Former deputy national security adviser Elliott Abrams looks at recent polling of Palestinians in the West Bank and Gaza (the brackets are mine):
Sadly, the Hamas “approach” of which Palestinians were apparently approving is war and terrorism instead of peace negotiations. In fact the poll found that “88 percent believe that the results of the confrontation in Gaza prove that armed struggle is the best means of achieving Palestinian independence.” And unsurprisingly in view of that number, support for “an immediate return to negotiations with Israel” dropped. Meanwhile, support for [reformer] Prime Minister Fayyad has also dropped, and the poll shows that [Hamas leader] Ismail Haniyeh noses him out now among all Palestinians.
The excuse for the Palestinians’ inability to make a peace deal used to be that they were being manipulated by Arab governments (true as far as it goes). Then the excuse was that they simply didn’t have a leader willing to make peace (also true as far as it goes). But the sad reality is that the Palestinians themselves, at least most of them, don’t want peace.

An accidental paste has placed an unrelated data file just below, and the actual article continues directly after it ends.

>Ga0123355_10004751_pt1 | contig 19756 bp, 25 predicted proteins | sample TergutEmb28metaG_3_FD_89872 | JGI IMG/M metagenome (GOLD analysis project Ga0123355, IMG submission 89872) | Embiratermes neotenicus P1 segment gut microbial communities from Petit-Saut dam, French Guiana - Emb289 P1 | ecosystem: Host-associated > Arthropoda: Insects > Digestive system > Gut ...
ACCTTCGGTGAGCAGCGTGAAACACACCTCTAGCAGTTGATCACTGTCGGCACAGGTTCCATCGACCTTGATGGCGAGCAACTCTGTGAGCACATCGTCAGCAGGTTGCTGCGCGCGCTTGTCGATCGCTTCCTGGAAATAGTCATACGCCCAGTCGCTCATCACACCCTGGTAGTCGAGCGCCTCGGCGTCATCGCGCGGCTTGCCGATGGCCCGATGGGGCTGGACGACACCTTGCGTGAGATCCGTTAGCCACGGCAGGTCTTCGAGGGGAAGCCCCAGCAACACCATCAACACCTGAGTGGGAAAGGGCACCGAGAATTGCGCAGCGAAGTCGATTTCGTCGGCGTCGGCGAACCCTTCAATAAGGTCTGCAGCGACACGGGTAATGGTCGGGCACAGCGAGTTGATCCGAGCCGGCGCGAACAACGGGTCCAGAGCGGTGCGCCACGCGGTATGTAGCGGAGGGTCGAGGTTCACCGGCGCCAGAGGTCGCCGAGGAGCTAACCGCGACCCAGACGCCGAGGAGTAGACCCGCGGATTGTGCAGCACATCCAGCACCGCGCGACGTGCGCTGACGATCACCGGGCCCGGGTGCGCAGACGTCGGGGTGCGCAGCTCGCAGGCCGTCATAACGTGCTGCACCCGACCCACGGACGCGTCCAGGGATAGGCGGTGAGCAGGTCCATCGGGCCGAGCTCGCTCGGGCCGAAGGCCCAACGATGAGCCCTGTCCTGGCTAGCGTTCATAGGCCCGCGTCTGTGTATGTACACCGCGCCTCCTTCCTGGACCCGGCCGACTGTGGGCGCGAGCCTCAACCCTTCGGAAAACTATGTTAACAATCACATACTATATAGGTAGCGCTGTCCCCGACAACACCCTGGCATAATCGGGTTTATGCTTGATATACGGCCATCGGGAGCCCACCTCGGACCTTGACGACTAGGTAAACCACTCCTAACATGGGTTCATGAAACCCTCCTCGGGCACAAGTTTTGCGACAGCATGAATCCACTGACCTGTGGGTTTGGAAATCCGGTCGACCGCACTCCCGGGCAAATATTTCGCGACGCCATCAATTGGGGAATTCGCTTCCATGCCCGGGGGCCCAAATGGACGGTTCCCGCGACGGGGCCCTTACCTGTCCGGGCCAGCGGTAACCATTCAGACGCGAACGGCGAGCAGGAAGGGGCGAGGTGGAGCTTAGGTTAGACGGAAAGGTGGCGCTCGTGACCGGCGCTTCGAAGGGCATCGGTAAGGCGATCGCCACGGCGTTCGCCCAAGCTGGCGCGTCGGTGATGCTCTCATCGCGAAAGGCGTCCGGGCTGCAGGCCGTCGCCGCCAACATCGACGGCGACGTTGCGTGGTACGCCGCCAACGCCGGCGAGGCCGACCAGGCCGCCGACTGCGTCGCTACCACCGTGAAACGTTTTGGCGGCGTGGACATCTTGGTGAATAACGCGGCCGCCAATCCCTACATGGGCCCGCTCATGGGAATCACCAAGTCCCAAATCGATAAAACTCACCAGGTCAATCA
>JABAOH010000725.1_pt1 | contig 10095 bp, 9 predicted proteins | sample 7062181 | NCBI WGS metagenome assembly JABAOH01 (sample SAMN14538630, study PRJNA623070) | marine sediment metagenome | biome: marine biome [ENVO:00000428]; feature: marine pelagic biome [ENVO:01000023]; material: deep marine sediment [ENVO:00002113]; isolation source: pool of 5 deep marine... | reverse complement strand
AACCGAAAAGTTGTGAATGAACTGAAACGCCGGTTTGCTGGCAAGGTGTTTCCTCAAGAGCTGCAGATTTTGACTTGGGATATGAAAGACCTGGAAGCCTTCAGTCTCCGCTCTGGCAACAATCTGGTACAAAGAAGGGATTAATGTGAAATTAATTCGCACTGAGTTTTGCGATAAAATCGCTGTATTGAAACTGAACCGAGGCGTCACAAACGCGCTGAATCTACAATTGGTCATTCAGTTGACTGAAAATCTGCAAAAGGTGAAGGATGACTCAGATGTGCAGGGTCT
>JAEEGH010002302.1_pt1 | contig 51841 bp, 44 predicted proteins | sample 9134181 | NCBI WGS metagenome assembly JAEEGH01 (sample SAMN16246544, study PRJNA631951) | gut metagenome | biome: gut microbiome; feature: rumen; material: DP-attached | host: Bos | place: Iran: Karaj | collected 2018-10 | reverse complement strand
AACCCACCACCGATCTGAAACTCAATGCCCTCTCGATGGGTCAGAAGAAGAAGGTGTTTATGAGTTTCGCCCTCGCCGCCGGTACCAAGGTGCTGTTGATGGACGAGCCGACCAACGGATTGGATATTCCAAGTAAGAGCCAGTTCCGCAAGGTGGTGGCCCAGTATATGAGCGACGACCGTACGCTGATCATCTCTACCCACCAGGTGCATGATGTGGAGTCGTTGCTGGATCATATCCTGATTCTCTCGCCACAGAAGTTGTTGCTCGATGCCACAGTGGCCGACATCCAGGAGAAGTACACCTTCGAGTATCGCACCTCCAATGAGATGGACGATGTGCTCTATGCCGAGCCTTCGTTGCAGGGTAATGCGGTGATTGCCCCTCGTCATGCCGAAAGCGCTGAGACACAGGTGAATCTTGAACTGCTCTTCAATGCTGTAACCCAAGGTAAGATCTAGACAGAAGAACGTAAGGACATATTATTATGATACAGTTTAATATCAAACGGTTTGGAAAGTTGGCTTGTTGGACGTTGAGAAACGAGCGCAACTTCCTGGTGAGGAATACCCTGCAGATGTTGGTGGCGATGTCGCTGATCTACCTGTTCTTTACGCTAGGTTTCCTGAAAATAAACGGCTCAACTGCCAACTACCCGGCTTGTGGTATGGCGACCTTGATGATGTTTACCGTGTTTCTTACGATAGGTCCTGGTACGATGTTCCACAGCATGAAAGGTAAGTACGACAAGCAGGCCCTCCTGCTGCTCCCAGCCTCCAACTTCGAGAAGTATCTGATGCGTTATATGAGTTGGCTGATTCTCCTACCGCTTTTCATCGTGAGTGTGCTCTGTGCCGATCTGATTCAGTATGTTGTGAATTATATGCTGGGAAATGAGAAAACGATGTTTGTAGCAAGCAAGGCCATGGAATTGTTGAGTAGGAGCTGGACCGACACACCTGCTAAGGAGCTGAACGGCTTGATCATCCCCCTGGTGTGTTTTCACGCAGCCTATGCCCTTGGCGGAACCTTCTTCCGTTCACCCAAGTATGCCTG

You can debate whether Palestinians were “honest” in their polling responses and may have feared retaliation for expressing views that were too anti-Hamas/pro-peace. You can debate how and why Palestinian youth became addicted to the culture of violence and hate (those Saudi-produced textbooks are a good starting point). But what is increasingly hard to deny is that we don’t have peace because there is no one for Israel to make peace with. The idea that if we simply force everyone back in a room and come up with the right map and the right formula we can solve the peace puzzle is a fiction, and not a particularly useful one.
Moreover, I find it increasingly hard to argue that continued U.S. aid to the “good” Palestinians (the Palestinian Authority) is important so the “bad” Palestinians (Hamas) don’t get the upper hand. But hasn’t that already happened, and doesn’t the unity government between the two now make us a financier for the very people who lobbed missiles into Israel?
When Sen. John Kerry (D-Mass.), as expected, comes up for his confirmation hearing, that is a good question to put on the list.